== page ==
Tuesday, June 14, 2011

Sense that should be more common

There are a lot of things that we assume everyone knows. 2+2=4, the capital of the US is Washington DC, 1 cup of liquid is 8ozs, etc. If I've already lost you, time to do a little studying. But there are plenty of other little lessons you learn not from school but from life itself. Recently, I've noticed that some people seem to have missed out on these things.

For instance, walking in to work the other day, I saw a girl who had not cut the stitch that held the kick pleat of her skirt together. For those who are unaware, stores stitch up kick pleats so that they will fold more neatly and they won't be ripped when people try the skirts on. They also stitch up the pockets on jackets often, to keep people from putting anything gross (like a tissue or gum) inside of them. These are threads that are meant to be cut when you buy the garment and take it home. Don't worry: the rest of the piece of clothing will not unravel when you cut these threads.
Every year there are 4 months with 30 days and 7 months with 31 days. The only month that changes is February, which is usually 28 days, but every four years, is 29.
George Washington's white horse was in fact white.

There are 50 states in the USA, and 48 are contiguous. This does not mean that if you were born in one of the other 2, you are not a US citizen (ahem, tea-baggers).

On an airplane, you are supposed to turn off your cell phone, or at least put it in "airplane mode." This is not so much to prevent equipment malfunctions and keep the plane from crashing as it is to prevent your fellow passengers from using the phone to beat you to death for talking loudly about personal matters in a confined space. The same can be applied to elevators, buses, and trains. You don't have to turn your phone off, just let it go to voicemail, or quickly explain that you will call the person back when you are alone. The moral of this one is simple: Don't be a dick.

Not all firemen are attractive. Not all military men are gentlemen. Equally, not all flight attendants are attractive and not all librarians are lady-like.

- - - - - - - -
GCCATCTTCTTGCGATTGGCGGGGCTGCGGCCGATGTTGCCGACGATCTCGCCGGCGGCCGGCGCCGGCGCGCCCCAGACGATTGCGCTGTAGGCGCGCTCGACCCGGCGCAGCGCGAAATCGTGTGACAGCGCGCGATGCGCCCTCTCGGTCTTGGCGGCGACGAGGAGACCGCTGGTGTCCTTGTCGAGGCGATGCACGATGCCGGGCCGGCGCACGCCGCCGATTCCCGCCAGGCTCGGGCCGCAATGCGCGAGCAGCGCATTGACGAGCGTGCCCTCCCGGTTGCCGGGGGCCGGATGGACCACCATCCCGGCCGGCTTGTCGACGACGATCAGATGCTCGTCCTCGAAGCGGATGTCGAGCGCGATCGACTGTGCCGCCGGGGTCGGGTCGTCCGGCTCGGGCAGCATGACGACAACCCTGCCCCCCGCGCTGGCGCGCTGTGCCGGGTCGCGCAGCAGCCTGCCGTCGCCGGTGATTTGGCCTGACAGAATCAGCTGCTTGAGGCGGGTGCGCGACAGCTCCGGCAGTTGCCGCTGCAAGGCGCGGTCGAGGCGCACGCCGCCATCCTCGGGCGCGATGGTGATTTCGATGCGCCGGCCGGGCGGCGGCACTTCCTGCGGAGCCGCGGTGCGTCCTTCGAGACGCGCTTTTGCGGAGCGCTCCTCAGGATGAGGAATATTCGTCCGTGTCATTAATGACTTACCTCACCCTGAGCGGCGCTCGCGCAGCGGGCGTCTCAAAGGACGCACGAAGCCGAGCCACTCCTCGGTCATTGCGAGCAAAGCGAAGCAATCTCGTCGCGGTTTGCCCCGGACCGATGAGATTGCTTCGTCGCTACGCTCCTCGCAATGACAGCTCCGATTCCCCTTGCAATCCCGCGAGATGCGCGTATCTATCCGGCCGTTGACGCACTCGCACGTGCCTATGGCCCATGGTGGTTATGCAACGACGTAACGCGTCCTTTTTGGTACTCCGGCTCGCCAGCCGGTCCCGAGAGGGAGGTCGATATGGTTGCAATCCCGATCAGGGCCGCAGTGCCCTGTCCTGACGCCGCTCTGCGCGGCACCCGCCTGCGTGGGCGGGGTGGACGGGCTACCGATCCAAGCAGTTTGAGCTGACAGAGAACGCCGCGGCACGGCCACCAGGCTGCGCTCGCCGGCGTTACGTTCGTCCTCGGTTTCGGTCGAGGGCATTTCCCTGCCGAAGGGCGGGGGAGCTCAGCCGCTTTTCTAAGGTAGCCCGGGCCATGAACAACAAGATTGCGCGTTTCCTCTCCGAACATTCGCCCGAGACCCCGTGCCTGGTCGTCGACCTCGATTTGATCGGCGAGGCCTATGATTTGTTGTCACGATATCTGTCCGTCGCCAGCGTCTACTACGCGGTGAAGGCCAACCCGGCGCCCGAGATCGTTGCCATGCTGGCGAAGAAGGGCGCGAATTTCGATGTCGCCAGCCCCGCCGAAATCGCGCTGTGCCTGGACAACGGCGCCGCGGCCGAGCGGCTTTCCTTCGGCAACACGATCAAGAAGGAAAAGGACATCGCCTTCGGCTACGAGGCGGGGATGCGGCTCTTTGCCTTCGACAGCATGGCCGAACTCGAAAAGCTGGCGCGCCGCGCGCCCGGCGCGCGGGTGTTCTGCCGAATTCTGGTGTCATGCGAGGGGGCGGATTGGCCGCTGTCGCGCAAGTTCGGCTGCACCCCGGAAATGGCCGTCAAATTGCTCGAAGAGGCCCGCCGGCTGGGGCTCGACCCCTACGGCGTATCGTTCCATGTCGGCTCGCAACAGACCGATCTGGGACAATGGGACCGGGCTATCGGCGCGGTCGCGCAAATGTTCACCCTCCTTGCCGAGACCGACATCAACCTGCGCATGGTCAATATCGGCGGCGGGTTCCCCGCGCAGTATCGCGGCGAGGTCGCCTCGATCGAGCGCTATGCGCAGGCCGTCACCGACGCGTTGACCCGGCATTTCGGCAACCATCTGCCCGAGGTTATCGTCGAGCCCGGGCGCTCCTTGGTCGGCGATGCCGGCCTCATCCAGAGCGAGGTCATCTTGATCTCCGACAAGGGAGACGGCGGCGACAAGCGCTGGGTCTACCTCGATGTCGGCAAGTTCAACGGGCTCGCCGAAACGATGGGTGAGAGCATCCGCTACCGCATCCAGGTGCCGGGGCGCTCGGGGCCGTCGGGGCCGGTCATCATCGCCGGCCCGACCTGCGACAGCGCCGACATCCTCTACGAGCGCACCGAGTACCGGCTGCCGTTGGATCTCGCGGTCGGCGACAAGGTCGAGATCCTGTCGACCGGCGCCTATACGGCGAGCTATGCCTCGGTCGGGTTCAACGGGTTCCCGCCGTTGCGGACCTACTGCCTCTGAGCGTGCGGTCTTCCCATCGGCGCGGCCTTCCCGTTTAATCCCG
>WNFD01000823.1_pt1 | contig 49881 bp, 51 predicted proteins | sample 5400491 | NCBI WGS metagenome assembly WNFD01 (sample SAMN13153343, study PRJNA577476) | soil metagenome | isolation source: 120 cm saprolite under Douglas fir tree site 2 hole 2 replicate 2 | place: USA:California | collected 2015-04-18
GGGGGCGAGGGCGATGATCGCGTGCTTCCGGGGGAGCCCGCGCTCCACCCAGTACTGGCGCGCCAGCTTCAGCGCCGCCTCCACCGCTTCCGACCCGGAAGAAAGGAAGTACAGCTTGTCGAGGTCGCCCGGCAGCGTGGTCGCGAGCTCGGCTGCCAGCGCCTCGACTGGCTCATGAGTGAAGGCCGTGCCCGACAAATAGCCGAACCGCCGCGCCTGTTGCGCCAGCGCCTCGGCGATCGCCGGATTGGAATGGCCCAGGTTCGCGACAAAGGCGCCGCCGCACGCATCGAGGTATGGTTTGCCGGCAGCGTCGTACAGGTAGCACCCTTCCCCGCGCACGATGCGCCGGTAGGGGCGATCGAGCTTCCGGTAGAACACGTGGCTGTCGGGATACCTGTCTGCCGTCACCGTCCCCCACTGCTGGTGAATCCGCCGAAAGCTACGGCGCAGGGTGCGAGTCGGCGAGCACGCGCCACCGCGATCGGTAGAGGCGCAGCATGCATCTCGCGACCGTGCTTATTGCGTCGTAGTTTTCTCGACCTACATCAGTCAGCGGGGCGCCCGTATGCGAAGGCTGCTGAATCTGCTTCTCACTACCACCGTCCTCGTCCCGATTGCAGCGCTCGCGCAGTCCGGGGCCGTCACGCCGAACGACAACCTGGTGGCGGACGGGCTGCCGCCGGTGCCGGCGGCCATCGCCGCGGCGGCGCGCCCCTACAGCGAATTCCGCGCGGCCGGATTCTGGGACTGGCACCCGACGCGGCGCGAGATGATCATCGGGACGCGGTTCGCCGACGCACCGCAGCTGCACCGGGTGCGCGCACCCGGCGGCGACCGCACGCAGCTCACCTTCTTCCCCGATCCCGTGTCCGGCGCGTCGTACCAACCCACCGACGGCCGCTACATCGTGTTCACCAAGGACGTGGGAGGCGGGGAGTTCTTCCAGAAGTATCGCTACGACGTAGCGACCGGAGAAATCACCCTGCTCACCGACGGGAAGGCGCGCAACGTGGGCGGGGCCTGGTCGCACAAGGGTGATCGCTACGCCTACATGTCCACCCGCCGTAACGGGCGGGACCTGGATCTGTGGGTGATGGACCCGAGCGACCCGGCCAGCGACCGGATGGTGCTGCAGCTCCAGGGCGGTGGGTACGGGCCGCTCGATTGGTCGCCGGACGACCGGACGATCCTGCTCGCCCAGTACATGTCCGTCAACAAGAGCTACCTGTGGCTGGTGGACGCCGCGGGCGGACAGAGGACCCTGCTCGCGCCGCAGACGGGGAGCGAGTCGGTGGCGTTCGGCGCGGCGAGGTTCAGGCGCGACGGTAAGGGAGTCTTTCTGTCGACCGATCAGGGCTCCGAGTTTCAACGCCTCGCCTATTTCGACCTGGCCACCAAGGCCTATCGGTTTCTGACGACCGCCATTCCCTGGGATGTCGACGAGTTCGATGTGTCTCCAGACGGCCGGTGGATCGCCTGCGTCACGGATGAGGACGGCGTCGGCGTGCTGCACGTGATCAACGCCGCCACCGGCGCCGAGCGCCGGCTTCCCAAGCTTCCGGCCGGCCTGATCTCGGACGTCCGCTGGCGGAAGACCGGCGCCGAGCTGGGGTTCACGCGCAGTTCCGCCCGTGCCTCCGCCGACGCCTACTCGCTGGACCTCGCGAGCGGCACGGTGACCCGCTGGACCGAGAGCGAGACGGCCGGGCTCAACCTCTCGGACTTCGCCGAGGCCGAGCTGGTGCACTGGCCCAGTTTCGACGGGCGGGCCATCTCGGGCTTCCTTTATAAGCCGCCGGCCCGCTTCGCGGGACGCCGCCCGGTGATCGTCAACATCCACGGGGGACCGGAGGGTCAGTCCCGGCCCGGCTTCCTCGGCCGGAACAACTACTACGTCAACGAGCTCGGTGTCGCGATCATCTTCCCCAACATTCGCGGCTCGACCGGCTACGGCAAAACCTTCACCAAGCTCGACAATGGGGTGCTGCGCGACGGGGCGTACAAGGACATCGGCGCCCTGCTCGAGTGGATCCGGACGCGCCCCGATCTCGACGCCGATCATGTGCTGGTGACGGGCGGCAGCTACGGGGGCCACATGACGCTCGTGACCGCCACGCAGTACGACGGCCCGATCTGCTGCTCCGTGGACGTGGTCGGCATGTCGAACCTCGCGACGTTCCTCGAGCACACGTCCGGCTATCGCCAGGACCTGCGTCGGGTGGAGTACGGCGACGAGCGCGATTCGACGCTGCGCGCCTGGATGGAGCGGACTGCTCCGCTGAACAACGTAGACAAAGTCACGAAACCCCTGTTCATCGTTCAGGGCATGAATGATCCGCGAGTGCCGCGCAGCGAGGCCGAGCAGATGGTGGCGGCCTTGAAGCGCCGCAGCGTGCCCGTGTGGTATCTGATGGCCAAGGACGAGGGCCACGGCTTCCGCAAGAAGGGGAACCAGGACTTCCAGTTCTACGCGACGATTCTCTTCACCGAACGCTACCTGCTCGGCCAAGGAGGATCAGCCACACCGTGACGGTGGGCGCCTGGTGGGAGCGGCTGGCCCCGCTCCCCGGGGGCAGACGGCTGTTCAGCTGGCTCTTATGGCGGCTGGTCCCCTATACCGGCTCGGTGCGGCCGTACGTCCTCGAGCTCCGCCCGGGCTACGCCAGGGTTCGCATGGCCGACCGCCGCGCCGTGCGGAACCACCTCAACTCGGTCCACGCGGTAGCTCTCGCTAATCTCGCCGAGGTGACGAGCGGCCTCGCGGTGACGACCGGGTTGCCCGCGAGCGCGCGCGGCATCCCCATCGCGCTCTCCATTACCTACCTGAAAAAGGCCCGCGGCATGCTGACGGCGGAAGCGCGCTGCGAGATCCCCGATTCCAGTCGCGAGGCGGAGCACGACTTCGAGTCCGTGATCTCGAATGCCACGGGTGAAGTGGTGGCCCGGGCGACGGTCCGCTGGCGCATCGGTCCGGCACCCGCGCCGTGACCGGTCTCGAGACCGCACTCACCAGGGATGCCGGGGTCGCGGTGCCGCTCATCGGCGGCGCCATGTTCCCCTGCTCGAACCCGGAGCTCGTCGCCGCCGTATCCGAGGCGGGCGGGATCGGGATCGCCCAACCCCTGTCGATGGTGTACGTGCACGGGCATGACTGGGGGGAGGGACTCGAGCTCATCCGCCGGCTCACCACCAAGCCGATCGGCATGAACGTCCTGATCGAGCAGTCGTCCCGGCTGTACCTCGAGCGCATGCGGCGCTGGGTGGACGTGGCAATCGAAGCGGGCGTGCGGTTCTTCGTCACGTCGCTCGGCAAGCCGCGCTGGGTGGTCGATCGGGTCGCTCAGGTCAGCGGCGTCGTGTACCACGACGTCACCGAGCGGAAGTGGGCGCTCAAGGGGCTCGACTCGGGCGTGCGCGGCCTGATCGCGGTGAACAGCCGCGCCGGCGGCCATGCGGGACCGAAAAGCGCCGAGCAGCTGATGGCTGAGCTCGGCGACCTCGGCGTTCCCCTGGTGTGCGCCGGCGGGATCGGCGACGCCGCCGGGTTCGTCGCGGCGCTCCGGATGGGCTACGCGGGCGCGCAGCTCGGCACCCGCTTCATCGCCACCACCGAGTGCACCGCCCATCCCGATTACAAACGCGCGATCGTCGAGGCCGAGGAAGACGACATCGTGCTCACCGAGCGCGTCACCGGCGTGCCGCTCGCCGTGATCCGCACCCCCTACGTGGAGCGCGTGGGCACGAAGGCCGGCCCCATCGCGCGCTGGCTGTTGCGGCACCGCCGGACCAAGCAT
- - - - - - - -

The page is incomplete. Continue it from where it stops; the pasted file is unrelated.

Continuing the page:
If someone comes up to you on the street or in a lobby and asks if you want to take a Stress Test, the answer is no. This is code for being inducted into Scientology. (click link for South Park hilarity)

When buying a gift, you are meant to think of what the recipient wants, not what you would want if you were them, because you are not them. Don't think, if I were an 8 year old, I'd really want a pogo stick. It's 2011, 8 year olds don't even know what those are. There is no shame in A- asking someone what they want (or a close friend, significant other, etc), or B- using a gift guide. There are a lot out there: Amazon, gifts.com, plus lots of special interest ones and even more Holiday special ones. And if the gift is for a wedding, that is what the registry is for! Trust me (as someone who likes gifts but has never organized a wedding), people do spend time picking out what they want just so you won't have to. If you are a close friend and have something sentimental you know they will love, by all means go with your instincts. Most of the time, it's safest to stick to wish lists.

A Shirley Temple is alcohol-free. A Shirley Temple Black is not.

A greenhouse is made of glass, therefore is clear, not green.

Chuck Norris is a real person.

Contrary to popular belief, the sidewalk is not yours alone. You do have to leave space for other people to pass by you and your friends or significant other or dog. On a similar note, when your dog leaves something behind on the sidewalk, it is your responsibility to pick it up. No one wants to step in it because you think it's gross or you already used your baggy. This is what you signed up for when you got a dog in an urban area. (Also your responsibility: making sure the toilet flushes all the way after you use it).

The plural of cul de sac is culs de sac. Flammable and inflammable mean the same thing. And for the love of books, please learn the difference between there, their, and they're.

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